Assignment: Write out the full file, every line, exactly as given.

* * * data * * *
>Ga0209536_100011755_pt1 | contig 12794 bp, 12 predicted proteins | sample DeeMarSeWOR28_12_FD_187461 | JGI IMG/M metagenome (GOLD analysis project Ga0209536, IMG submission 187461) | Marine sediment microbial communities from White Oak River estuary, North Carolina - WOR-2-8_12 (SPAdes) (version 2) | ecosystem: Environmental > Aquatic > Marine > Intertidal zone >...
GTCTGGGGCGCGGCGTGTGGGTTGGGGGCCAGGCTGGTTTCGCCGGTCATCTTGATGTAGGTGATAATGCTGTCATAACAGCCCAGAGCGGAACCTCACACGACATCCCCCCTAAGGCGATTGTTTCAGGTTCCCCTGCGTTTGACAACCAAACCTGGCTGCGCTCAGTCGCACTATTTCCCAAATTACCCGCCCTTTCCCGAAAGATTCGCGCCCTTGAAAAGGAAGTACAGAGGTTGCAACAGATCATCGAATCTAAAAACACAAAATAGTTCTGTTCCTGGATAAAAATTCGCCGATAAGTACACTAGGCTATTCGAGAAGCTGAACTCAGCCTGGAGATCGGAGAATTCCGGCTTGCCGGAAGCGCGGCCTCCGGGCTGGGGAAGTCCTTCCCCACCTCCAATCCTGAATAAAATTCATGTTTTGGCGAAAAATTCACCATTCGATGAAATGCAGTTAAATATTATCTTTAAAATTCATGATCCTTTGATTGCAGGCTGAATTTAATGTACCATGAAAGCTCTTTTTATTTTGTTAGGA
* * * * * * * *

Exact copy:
>Ga0209536_100011755_pt1 | contig 12794 bp, 12 predicted proteins | sample DeeMarSeWOR28_12_FD_187461 | JGI IMG/M metagenome (GOLD analysis project Ga0209536, IMG submission 187461) | Marine sediment microbial communities from White Oak River estuary, North Carolina - WOR-2-8_12 (SPAdes) (version 2) | ecosystem: Environmental > Aquatic > Marine > Intertidal zone >...
GTCTGGGGCGCGGCGTGTGGGTTGGGGGCCAGGCTGGTTTCGCCGGTCATCTTGATGTAGGTGATAATGCTGTCATAACAGCCCAGAGCGGAACCTCACACGACATCCCCCCTAAGGCGATTGTTTCAGGTTCCCCTGCGTTTGACAACCAAACCTGGCTGCGCTCAGTCGCACTATTTCCCAAATTACCCGCCCTTTCCCGAAAGATTCGCGCCCTTGAAAAGGAAGTACAGAGGTTGCAACAGATCATCGAATCTAAAAACACAAAATAGTTCTGTTCCTGGATAAAAATTCGCCGATAAGTACACTAGGCTATTCGAGAAGCTGAACTCAGCCTGGAGATCGGAGAATTCCGGCTTGCCGGAAGCGCGGCCTCCGGGCTGGGGAAGTCCTTCCCCACCTCCAATCCTGAATAAAATTCATGTTTTGGCGAAAAATTCACCATTCGATGAAATGCAGTTAAATATTATCTTTAAAATTCATGATCCTTTGATTGCAGGCTGAATTTAATGTACCATGAAAGCTCTTTTTATTTTGTTAGGA